I ran into some issues with a project where I was developing on one computer, pushing changes to a test server, while the production data was on another server, with a lot of different platforms and different versions of software. When I would do a backup from production to dev the character encoding was coming out wrong.
What I discovered was that running mysqldump and redirecting the output to a file can result in the terminal’s character encoding reinterpreting the output, and that the dump file from one version/platform of MySQL was not creating the new database with same character encoding.
My fix was to do the following:
mysqldump -u username -p -c -e –default-character-set=utf8 –single-transaction –skip-set-charset –add-drop-database -B database -r dump.sql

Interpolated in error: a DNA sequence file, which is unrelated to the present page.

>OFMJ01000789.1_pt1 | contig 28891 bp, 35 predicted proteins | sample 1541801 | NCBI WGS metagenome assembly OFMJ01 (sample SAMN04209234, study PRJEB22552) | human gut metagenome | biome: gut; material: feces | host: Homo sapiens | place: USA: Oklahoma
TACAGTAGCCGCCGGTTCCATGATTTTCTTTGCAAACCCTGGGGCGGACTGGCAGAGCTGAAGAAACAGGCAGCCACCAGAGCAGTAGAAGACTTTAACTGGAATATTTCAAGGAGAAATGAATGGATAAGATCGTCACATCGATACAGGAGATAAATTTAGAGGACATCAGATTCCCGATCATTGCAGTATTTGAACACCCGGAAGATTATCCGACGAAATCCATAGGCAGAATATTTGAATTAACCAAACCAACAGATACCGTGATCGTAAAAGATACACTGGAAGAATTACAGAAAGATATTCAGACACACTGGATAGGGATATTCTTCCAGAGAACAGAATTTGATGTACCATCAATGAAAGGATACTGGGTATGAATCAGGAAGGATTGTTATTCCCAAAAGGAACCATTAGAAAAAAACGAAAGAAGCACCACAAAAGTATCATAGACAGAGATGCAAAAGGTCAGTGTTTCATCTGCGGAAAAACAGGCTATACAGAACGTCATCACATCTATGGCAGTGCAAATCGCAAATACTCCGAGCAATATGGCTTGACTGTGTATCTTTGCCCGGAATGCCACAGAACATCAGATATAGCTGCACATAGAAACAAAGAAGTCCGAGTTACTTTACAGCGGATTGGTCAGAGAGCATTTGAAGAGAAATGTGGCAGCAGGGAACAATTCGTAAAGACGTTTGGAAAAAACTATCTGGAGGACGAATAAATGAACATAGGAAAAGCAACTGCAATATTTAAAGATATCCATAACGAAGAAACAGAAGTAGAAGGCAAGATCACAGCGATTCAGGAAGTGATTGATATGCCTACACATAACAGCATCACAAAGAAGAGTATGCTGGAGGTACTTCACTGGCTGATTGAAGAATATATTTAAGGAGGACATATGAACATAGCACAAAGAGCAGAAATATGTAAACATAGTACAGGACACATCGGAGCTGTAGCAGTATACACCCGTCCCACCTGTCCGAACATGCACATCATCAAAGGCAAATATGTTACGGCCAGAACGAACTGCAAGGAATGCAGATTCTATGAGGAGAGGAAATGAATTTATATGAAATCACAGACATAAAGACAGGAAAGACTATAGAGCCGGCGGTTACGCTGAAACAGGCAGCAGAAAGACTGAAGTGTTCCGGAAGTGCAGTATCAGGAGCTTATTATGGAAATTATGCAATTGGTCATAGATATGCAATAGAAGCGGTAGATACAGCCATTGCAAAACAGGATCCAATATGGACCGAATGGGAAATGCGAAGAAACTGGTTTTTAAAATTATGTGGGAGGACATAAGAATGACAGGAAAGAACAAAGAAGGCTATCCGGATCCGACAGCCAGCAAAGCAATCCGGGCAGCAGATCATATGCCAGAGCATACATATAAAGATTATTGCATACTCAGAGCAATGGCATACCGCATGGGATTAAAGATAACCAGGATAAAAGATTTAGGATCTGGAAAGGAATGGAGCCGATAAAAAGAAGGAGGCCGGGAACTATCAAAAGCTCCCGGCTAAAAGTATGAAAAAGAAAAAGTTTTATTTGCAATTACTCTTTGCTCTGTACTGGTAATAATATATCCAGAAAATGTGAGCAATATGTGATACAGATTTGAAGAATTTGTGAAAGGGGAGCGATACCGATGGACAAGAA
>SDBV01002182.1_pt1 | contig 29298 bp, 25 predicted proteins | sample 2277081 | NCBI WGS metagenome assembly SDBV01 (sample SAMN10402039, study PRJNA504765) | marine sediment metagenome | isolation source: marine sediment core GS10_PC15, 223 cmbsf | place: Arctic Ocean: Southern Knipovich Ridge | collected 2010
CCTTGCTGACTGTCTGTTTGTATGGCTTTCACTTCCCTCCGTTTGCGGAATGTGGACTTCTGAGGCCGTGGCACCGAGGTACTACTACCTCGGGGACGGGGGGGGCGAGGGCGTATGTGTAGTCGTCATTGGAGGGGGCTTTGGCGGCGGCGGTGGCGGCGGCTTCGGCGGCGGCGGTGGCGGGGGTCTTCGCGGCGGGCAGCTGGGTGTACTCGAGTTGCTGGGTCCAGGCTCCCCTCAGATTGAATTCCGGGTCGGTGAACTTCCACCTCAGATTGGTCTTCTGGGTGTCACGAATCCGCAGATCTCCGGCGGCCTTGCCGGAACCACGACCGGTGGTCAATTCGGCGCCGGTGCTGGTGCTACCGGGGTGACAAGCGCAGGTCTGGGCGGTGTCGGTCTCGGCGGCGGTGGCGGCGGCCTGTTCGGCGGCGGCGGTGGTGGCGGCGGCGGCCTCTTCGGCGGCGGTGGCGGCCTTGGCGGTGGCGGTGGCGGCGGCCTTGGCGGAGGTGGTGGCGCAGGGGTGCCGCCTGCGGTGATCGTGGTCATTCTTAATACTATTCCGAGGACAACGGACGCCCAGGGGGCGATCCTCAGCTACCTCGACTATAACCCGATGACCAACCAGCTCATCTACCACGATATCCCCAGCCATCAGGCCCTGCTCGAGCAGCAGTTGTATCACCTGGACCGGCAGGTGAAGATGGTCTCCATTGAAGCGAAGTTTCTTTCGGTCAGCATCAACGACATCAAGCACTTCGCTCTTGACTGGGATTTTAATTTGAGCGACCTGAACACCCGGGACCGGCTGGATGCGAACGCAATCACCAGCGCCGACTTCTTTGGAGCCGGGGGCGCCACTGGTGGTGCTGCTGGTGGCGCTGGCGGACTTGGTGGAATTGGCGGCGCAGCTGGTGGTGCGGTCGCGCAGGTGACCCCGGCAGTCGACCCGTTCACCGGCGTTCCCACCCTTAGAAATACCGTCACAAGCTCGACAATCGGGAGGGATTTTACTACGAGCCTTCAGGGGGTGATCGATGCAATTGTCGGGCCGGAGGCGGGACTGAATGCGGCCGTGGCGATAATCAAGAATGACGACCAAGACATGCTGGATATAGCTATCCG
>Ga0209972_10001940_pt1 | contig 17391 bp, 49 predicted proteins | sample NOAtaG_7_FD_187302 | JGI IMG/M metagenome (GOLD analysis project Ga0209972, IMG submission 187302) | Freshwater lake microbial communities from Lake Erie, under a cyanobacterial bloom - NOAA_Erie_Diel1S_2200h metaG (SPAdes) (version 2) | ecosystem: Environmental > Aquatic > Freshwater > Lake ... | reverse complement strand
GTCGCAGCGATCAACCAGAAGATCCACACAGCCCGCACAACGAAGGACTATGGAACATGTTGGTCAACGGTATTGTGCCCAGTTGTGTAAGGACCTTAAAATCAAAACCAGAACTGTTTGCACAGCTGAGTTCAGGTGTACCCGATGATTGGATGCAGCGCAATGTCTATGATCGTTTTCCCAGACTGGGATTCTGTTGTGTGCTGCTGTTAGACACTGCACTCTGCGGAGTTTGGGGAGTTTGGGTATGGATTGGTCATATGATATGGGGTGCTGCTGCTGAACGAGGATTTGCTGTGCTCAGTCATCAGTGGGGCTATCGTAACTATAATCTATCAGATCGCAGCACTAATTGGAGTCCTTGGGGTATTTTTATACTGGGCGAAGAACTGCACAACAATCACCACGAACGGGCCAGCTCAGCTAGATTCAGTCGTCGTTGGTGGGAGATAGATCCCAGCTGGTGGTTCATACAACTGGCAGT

Then run the following:
sed -e ‘s/DEFAULT CHARACTER SET latin1/DEFAULT CHARACTER SET utf8 COLLATE utf8_general_ci/g; s/DEFAULT CHARSET=latin1/DEFAULT CHARSET=utf8/g’ -i.bak dumpfile.sql
After the export and conversion you can run
mysql -u username -p –default-character-set=utf8 database
mysql> SOURCE dumpfile.sql